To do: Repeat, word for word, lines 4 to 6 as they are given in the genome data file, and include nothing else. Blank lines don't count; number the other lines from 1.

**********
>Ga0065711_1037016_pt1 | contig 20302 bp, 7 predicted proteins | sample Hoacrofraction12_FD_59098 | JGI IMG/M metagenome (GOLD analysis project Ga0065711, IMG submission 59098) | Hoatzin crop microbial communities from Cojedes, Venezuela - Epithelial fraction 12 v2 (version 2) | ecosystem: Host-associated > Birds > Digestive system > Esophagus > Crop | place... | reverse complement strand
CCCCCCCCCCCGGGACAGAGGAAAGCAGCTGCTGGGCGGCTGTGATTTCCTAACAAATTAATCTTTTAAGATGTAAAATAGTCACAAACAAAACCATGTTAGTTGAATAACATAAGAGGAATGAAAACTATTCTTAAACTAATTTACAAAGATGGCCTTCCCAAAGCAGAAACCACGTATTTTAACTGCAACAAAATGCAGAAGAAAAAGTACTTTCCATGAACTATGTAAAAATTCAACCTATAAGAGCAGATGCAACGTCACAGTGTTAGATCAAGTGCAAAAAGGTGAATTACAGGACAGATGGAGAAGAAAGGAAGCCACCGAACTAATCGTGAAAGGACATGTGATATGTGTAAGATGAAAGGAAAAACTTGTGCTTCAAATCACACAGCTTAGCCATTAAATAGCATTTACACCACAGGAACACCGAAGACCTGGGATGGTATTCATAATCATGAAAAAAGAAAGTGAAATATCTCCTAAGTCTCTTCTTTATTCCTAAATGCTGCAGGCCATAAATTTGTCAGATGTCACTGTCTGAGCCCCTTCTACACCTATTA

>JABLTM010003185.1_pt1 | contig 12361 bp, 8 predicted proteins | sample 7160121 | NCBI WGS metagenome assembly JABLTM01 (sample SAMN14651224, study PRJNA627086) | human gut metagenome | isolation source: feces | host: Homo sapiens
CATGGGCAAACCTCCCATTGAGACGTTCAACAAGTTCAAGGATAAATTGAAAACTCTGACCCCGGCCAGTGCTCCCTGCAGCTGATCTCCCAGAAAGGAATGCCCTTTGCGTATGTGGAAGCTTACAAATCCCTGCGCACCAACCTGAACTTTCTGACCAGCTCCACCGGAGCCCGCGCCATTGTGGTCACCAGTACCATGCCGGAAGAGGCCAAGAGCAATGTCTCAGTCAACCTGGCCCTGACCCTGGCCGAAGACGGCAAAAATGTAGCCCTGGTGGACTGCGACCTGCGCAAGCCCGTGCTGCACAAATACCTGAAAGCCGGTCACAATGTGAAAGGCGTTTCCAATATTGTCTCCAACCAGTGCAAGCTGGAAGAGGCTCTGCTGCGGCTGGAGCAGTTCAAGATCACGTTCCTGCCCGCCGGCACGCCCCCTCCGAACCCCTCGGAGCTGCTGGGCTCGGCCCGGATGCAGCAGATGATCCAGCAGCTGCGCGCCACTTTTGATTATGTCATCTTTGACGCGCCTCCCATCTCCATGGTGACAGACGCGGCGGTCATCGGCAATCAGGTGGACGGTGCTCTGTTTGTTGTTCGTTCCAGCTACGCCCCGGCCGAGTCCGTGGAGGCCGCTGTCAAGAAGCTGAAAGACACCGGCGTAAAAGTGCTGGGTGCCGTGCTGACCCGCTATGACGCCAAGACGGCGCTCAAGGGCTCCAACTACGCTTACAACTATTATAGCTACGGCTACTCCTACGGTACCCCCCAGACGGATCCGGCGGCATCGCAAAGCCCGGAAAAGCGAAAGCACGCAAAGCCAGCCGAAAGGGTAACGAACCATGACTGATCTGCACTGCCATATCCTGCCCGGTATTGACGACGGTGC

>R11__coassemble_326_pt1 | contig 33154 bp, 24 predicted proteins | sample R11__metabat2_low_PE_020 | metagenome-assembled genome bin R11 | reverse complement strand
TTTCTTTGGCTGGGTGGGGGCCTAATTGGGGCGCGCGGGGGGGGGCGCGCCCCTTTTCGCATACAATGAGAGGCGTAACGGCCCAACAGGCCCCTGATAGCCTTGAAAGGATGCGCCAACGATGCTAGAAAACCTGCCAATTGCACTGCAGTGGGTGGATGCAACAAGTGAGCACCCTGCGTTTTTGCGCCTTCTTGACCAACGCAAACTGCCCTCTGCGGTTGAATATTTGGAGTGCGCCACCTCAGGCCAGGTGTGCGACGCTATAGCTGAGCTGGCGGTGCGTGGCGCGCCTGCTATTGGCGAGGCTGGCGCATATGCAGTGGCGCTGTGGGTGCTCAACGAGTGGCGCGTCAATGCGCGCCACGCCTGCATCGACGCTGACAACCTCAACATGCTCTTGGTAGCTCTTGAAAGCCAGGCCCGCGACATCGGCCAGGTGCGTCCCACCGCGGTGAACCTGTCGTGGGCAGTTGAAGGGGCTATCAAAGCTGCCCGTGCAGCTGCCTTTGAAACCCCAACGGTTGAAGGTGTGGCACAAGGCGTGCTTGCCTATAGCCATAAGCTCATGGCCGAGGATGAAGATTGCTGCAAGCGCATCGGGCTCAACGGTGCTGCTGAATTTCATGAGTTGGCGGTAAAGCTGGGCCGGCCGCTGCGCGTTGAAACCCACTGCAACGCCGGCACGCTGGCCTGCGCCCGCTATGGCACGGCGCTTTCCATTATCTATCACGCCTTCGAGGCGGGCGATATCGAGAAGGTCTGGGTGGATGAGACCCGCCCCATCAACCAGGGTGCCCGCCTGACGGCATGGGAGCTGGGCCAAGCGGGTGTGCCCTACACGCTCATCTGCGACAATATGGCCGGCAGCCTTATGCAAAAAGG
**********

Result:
CATGGGCAAACCTCCCATTGAGACGTTCAACAAGTTCAAGGATAAATTGAAAACTCTGACCCCGGCCAGTGCTCCCTGCAGCTGATCTCCCAGAAAGGAATGCCCTTTGCGTATGTGGAAGCTTACAAATCCCTGCGCACCAACCTGAACTTTCTGACCAGCTCCACCGGAGCCCGCGCCATTGTGGTCACCAGTACCATGCCGGAAGAGGCCAAGAGCAATGTCTCAGTCAACCTGGCCCTGACCCTGGCCGAAGACGGCAAAAATGTAGCCCTGGTGGACTGCGACCTGCGCAAGCCCGTGCTGCACAAATACCTGAAAGCCGGTCACAATGTGAAAGGCGTTTCCAATATTGTCTCCAACCAGTGCAAGCTGGAAGAGGCTCTGCTGCGGCTGGAGCAGTTCAAGATCACGTTCCTGCCCGCCGGCACGCCCCCTCCGAACCCCTCGGAGCTGCTGGGCTCGGCCCGGATGCAGCAGATGATCCAGCAGCTGCGCGCCACTTTTGATTATGTCATCTTTGACGCGCCTCCCATCTCCATGGTGACAGACGCGGCGGTCATCGGCAATCAGGTGGACGGTGCTCTGTTTGTTGTTCGTTCCAGCTACGCCCCGGCCGAGTCCGTGGAGGCCGCTGTCAAGAAGCTGAAAGACACCGGCGTAAAAGTGCTGGGTGCCGTGCTGACCCGCTATGACGCCAAGACGGCGCTCAAGGGCTCCAACTACGCTTACAACTATTATAGCTACGGCTACTCCTACGGTACCCCCCAGACGGATCCGGCGGCATCGCAAAGCCCGGAAAAGCGAAAGCACGCAAAGCCAGCCGAAAGGGTAACGAACCATGACTGATCTGCACTGCCATATCCTGCCCGGTATTGACGACGGTGC

>R11__coassemble_326_pt1 | contig 33154 bp, 24 predicted proteins | sample R11__metabat2_low_PE_020 | metagenome-assembled genome bin R11 | reverse complement strand
TTTCTTTGGCTGGGTGGGGGCCTAATTGGGGCGCGCGGGGGGGGGCGCGCCCCTTTTCGCATACAATGAGAGGCGTAACGGCCCAACAGGCCCCTGATAGCCTTGAAAGGATGCGCCAACGATGCTAGAAAACCTGCCAATTGCACTGCAGTGGGTGGATGCAACAAGTGAGCACCCTGCGTTTTTGCGCCTTCTTGACCAACGCAAACTGCCCTCTGCGGTTGAATATTTGGAGTGCGCCACCTCAGGCCAGGTGTGCGACGCTATAGCTGAGCTGGCGGTGCGTGGCGCGCCTGCTATTGGCGAGGCTGGCGCATATGCAGTGGCGCTGTGGGTGCTCAACGAGTGGCGCGTCAATGCGCGCCACGCCTGCATCGACGCTGACAACCTCAACATGCTCTTGGTAGCTCTTGAAAGCCAGGCCCGCGACATCGGCCAGGTGCGTCCCACCGCGGTGAACCTGTCGTGGGCAGTTGAAGGGGCTATCAAAGCTGCCCGTGCAGCTGCCTTTGAAACCCCAACGGTTGAAGGTGTGGCACAAGGCGTGCTTGCCTATAGCCATAAGCTCATGGCCGAGGATGAAGATTGCTGCAAGCGCATCGGGCTCAACGGTGCTGCTGAATTTCATGAGTTGGCGGTAAAGCTGGGCCGGCCGCTGCGCGTTGAAACCCACTGCAACGCCGGCACGCTGGCCTGCGCCCGCTATGGCACGGCGCTTTCCATTATCTATCACGCCTTCGAGGCGGGCGATATCGAGAAGGTCTGGGTGGATGAGACCCGCCCCATCAACCAGGGTGCCCGCCTGACGGCATGGGAGCTGGGCCAAGCGGGTGTGCCCTACACGCTCATCTGCGACAATATGGCCGGCAGCCTTATGCAAAAAGG